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Protecting families from being torn apart.

Protecting families from being torn apart. – 11 May 2017

Family First: Markus Köker, International Programmes Manager asks ‘How best to tackle the orphan challenge?’

The Bible often talks of God’s compassion for ‘the fatherless’ and his desire to set the lonely in families (Psalm 68:6). Good families are places where children are protected, nurtured and provided for. In loving families, children learn important life skills and feel a sense of belonging. Growing up and living without a family greatly increases our vulnerability.

The UN Convention on the Rights of the Child states: ‘The child, for the full and harmonious development of his or her personality, should grow up in a family environment, in an atmosphere of happiness, love and understanding.’

Who is an orphan?

Unicef defines an orphan as a child who has lost one or both parents through death. According to Unicef, there are an estimated 140 million such orphans worldwide. But these statistics underestimate the problem and do not include ‘social orphans’. These are children and young adults who have lost any meaningful connection to their family. Social orphans include vulnerable children who may be living on the street, growing up in an orphanage or experiencing separation from their families due to trafficking, conflict or other issues.

In fact, millions of children known as orphans still have one surviving parent, grandparent or other family member. According to Save the Children, at least 80 per cent of children living in orphanages still have at least one parent alive.

Residential care and poverty

Residential care institutions (including orphanages and children’s homes) have often been seen as the answer to the orphan challenge, and many have been set up with the best of intentions. However, some orphanages are run as businesses, where the children are seen as a way of bringing in income. This has sometimes led to children being trafficked into institutions.

In developing countries, all too often poverty is the reason that children end up in orphanages. Parents or family members may believe that an orphanage will give their children food, shelter and education, which they would otherwise struggle to provide. These so-called ‘pull factors’ increase the number of children placed into residential care unnecessarily. For example, although the number of vulnerable children in Cambodia has decreased, the number of orphanages increased by 75 per cent between 2005 and 2010. But no orphanage can provide the care and nurture of a loving, supportive family.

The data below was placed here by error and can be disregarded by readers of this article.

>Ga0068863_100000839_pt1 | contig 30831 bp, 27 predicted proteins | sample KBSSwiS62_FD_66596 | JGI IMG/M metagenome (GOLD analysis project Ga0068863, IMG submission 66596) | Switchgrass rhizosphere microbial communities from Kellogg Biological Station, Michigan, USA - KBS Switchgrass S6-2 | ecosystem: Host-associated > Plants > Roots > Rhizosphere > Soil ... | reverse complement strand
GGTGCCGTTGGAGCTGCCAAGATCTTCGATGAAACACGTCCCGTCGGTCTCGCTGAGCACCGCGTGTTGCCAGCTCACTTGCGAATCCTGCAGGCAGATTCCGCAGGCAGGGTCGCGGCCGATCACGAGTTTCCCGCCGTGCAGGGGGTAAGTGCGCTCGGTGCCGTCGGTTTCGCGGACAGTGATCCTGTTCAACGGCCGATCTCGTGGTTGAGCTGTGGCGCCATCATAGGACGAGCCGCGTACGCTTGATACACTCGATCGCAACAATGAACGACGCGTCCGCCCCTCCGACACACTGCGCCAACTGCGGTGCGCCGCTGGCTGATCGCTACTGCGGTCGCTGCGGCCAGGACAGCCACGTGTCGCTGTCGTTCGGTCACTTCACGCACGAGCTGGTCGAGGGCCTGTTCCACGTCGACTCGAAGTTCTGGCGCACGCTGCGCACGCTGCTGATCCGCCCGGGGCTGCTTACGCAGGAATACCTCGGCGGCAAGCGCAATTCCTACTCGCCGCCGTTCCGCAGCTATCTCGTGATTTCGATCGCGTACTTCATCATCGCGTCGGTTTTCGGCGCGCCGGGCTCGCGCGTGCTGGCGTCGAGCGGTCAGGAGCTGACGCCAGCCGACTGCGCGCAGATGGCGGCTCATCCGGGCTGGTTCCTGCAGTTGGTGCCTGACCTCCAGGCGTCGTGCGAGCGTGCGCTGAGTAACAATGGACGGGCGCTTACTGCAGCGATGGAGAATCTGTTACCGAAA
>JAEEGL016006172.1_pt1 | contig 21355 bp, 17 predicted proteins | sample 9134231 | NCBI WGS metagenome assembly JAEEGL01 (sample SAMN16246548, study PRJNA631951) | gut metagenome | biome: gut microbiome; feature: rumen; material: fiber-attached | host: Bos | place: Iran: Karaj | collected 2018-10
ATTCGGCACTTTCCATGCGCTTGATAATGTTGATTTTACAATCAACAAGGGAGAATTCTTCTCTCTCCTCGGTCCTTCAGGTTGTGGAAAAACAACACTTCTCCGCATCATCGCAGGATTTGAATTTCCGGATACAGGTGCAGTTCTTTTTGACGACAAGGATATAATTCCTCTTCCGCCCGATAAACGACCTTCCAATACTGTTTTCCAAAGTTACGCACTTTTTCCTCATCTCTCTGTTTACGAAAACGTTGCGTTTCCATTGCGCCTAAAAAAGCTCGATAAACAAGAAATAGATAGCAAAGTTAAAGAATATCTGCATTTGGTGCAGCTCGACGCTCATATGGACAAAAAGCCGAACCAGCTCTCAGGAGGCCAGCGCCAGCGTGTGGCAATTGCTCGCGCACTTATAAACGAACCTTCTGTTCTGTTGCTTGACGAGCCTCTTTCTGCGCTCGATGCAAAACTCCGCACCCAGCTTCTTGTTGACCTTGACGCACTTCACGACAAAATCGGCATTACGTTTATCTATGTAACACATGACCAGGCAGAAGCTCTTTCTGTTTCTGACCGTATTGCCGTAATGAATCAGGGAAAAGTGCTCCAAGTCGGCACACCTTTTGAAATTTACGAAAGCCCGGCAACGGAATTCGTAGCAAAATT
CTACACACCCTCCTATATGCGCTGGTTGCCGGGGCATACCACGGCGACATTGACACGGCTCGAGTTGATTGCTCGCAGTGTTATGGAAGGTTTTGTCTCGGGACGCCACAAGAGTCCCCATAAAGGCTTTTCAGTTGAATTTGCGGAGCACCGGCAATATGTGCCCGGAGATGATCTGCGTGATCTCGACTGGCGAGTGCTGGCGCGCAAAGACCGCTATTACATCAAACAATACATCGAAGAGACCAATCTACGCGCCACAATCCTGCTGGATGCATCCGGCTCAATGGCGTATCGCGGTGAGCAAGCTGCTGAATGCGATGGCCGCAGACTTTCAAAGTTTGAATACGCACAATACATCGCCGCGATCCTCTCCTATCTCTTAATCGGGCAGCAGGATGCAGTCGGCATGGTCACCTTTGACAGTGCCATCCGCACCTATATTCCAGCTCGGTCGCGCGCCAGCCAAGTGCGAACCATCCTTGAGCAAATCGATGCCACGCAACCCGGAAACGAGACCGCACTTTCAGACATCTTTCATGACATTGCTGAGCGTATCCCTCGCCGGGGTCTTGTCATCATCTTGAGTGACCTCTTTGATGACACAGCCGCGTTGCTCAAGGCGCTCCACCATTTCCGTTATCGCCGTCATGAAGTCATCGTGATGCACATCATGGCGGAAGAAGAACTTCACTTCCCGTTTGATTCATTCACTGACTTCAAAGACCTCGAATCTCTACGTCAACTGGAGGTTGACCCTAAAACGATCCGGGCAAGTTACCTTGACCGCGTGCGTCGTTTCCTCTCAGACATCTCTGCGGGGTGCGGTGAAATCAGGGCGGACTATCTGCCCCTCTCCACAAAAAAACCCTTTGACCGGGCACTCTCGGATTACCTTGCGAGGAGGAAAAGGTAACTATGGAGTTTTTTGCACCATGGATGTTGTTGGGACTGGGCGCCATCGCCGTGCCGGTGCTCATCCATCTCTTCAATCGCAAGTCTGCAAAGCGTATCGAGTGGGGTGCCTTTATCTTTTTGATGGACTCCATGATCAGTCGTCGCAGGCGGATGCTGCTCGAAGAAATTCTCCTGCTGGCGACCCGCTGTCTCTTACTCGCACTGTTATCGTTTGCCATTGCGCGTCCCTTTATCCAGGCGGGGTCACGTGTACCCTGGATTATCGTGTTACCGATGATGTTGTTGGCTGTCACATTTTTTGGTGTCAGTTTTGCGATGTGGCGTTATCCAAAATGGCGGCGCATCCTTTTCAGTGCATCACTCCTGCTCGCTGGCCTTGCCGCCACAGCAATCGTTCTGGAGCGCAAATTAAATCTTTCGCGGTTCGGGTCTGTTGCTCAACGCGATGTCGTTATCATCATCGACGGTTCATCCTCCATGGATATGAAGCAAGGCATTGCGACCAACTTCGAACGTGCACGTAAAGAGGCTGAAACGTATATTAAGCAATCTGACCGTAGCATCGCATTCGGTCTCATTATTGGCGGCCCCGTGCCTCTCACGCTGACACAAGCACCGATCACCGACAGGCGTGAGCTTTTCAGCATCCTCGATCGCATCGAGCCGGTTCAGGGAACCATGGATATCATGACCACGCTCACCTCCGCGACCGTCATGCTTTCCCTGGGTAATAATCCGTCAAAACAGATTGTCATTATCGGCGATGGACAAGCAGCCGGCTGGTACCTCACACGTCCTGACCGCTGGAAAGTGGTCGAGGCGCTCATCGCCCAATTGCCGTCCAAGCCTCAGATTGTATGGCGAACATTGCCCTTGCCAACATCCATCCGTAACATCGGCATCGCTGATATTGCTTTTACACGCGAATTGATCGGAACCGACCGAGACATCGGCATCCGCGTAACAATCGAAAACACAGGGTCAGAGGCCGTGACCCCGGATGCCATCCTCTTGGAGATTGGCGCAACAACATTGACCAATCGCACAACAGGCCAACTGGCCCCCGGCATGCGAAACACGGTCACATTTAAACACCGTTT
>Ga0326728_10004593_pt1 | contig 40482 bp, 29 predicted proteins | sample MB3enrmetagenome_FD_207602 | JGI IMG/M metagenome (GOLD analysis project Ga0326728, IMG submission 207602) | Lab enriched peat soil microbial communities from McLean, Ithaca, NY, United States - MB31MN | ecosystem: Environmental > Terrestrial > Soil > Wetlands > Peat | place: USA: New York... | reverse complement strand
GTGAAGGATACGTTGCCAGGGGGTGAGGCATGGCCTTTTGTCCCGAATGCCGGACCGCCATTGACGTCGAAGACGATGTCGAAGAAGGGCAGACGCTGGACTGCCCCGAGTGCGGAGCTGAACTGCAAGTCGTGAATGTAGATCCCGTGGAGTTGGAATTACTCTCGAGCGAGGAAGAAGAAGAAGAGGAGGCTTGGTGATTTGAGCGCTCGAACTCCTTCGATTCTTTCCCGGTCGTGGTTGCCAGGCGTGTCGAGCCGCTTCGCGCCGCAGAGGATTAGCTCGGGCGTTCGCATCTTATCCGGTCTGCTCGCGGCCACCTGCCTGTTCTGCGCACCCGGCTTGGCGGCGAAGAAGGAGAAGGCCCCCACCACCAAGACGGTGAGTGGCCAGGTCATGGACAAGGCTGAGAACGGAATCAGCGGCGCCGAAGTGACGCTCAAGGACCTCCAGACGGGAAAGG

Understanding the negative effects

Research has clearly shown that long-term institutional care is not in the best interests of children. It can negatively impact their lives in many different ways:

  • Serious delays in psychological and social development: Children lack the individual care and attention they need. They are less likely to develop the intellectual, physical, social and emotional skills appropriate for their age. They have less chance to learn the life skills they will need to live independently in the future.
  • Attachment problems: Children grow up with frequent changes in staff, volunteers and visitors. This means they do not develop the strong, lasting relationships they need.
  • Dependency mindset: In institutions, someone else is always responsible for meeting children’s basic needs and making decisions on their behalf. Children are not usually given opportunities to take responsibility for themselves based on a relationship of trust. This makes it harder for them to live independently as adults.
  • Trafficking and abuse: Many institutions do not have child protection policies and may not carry out background checks for visitors and staff. This puts children at risk of trafficking and physical and sexual abuse.
  • Separation from society: Children in residential care usually grow up separated from their family and community. They often struggle to rejoin the community when they leave.
  • Young people are very vulnerable when they leave residential care, and many institutions do not have strategies for supporting them through this process. A long-term study from Russia showed that one in five orphans leaving an institution turned to crime, one in seven fell into prostitution and one in ten committed suicide (Judith Harwin, Children of the Russian State 1917–1995).

A better way

The good news is that around the world people are beginning to realise there are better ways of caring for orphans and vulnerable children. There is a range of options:

  • Family strengthening: We can strengthen and support families, so that they do not place children in orphanages to begin with. This can include providing parenting classes, day care and income-generating activities. It is important to help parents realise that family is for life and that they can usually provide a better upbringing for their child than an orphanage can.
  • Reuniting children with their birth families: If it is possible and safe, the best option is to reunite children who are in residential care with their families. This involves trying to address the problems that led to their separation from the family, wherever possible.
  • Kinship care: If reuniting children with their birth families is not possible, kinship care is an option. Many orphans will have other family members who would be willing to care for them – aunts, uncles, grandparents, an older sibling or another member of the extended family. It is often possible to trace relatives and support them to care for the child.